On-again/off-again libertarian Steve Chapman is dead on in this devastating criticism of Barack Obama’s campaign:
The Founding Fathers set out to protect “life, liberty and the pursuit of happiness,” but Barack Obama has a different idea.
The “essence of America’s promise,” he declared in Denver, is “individual responsibility and mutual responsibility”–rather than, say, individual freedom and mutual respect for rights. The “promise of America,” he said, is “the fundamental belief that I am my brother’s keeper; I am my sister’s keeper.”
In reality, that fundamental belief is what you might call the promise of socialism. What has set this country apart since its inception is not the notion of obligations but the notion of rights.
Of course, Chapman has almost exactly the same criticism of John McCain’s Campaign:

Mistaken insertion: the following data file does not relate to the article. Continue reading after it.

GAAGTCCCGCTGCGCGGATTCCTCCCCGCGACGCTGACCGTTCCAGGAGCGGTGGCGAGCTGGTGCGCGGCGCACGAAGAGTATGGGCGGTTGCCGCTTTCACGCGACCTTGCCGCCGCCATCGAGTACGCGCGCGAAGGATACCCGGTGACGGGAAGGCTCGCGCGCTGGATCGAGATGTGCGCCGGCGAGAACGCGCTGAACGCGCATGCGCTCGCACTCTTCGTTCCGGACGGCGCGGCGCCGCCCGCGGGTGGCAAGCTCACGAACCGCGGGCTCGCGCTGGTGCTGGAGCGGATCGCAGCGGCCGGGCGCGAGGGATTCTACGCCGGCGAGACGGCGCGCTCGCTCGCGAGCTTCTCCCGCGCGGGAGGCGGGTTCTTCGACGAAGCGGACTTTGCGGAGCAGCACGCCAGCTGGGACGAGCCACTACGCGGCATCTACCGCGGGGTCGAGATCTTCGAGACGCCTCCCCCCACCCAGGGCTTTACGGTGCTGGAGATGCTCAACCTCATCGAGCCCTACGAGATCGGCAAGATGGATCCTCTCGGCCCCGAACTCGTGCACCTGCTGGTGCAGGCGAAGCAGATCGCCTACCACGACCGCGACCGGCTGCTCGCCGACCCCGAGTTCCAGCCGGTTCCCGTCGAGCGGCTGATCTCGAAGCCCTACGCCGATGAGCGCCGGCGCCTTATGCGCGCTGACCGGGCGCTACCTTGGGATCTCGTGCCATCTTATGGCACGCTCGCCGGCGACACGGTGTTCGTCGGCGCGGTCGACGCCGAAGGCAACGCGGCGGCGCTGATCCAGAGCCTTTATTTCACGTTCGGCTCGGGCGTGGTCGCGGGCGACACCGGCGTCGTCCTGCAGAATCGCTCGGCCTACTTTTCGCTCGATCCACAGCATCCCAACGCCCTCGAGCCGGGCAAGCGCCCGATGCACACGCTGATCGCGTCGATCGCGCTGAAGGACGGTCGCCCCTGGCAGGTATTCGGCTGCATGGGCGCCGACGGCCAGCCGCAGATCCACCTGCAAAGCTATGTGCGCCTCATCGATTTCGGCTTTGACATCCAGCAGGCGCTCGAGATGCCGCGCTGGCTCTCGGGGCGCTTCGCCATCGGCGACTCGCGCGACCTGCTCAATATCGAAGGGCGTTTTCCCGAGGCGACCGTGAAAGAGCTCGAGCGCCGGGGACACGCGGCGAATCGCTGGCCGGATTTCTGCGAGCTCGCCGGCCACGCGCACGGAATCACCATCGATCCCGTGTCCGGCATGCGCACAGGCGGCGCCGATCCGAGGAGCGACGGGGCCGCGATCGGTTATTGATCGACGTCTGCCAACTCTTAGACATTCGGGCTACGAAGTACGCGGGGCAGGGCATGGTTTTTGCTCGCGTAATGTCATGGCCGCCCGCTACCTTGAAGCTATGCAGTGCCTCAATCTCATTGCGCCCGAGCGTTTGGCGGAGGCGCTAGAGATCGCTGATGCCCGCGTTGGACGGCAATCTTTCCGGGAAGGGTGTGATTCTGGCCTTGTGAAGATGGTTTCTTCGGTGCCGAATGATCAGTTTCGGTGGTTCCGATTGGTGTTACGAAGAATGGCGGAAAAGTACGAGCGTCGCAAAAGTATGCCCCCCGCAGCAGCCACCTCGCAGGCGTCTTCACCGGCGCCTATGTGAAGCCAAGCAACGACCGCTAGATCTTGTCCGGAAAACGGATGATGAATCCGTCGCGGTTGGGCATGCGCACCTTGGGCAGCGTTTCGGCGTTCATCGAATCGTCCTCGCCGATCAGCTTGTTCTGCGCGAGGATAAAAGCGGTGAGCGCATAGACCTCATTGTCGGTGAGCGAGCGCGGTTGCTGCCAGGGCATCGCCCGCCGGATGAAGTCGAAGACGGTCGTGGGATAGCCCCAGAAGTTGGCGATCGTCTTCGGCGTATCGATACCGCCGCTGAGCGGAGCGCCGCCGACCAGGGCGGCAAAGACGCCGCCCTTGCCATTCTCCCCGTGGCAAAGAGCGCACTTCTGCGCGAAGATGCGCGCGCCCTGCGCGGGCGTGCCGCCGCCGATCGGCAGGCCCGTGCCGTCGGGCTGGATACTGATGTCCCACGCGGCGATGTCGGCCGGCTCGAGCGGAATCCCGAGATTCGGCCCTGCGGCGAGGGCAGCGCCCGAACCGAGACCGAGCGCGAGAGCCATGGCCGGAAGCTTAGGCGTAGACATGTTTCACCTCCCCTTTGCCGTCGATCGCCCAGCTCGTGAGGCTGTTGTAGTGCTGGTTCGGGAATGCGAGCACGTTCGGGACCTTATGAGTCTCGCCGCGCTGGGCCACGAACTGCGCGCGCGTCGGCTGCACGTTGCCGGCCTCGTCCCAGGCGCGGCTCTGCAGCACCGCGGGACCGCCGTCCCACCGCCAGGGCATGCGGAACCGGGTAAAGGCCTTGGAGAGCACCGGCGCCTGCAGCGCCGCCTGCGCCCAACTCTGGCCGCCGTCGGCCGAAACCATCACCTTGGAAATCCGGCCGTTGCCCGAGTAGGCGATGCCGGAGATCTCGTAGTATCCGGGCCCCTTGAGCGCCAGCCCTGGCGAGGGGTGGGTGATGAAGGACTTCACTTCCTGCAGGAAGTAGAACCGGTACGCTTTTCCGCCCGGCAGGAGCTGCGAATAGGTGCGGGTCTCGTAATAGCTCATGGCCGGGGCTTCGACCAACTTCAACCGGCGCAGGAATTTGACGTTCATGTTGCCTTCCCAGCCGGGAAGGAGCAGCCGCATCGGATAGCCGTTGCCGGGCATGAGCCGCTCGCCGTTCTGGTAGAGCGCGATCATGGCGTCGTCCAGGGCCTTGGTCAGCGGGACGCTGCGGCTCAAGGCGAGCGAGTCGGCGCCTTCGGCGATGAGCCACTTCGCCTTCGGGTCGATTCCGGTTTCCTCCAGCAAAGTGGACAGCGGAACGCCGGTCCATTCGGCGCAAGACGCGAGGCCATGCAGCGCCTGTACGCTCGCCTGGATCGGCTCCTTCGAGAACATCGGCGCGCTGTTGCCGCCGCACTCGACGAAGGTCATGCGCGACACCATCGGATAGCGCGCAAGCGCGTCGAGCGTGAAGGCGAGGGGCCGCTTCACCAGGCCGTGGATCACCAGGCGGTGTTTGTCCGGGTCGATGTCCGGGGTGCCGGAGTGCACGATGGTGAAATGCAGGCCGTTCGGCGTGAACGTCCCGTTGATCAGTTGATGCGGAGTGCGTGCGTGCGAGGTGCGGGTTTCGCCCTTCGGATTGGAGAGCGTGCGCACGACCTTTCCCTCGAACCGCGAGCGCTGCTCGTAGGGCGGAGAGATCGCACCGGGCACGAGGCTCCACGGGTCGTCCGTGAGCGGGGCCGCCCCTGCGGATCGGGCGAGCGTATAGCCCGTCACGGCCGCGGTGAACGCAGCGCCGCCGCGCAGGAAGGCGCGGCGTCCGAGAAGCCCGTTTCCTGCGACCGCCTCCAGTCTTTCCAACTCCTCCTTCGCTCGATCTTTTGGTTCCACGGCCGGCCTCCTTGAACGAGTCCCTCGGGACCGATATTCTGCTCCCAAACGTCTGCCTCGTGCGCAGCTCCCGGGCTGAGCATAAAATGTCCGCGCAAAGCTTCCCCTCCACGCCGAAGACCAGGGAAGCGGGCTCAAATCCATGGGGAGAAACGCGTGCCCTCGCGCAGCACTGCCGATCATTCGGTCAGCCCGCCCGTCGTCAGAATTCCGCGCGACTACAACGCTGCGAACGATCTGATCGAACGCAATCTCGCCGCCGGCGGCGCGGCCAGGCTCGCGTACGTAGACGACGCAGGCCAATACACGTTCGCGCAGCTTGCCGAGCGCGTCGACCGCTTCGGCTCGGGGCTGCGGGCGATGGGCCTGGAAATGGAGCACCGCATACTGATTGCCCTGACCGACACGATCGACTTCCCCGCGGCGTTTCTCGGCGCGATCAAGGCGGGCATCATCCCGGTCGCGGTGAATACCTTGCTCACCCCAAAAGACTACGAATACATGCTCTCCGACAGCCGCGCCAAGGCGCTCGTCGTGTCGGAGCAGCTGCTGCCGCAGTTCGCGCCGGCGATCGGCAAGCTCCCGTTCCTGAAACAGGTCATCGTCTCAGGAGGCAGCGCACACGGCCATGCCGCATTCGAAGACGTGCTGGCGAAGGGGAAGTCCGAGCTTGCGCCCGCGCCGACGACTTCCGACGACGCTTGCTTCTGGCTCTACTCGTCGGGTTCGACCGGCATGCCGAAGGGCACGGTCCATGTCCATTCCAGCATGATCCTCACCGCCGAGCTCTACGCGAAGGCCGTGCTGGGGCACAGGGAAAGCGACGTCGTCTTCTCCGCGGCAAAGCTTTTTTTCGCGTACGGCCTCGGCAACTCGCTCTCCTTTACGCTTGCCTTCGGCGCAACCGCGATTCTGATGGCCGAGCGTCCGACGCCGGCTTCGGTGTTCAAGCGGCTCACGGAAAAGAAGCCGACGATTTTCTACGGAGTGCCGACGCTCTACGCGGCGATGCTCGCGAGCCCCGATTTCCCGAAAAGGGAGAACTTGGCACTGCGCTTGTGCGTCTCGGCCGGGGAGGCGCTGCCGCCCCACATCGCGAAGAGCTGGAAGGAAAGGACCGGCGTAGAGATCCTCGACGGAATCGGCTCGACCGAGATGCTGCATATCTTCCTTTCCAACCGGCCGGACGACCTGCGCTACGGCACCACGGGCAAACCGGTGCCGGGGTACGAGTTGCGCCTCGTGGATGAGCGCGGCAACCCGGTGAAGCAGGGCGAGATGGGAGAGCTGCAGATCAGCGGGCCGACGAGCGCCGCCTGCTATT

That idea got lost somewhere between Thomas Jefferson and John McCain. What do Republicans believe in? McCain told us Thursday: “We believe in a strong defense, work, faith, service, a culture of life, personal responsibility, the rule of law…. We believe in the values of families, neighborhoods and communities.”
Would it be too much to mention that what sustains the American vision of those things is freedom? That without it, personal responsibility becomes hollow and service is servitude?
Apparently it would. Republicans are big on promoting freedom abroad, but in this country, the term encompasses a lot of things they don’t like–the right to a “homosexual lifestyle,” the right to protest the Iraq war, the right to privacy, the right not to recite the Pledge of Allegiance, and more. Conservatives who once thought Americans had too little freedom now sometimes think they have too much.
It would have been nice if the party of the liberal offered us liberty and the party of small government offered us individuality. Why is freedom no longer a campaign issue?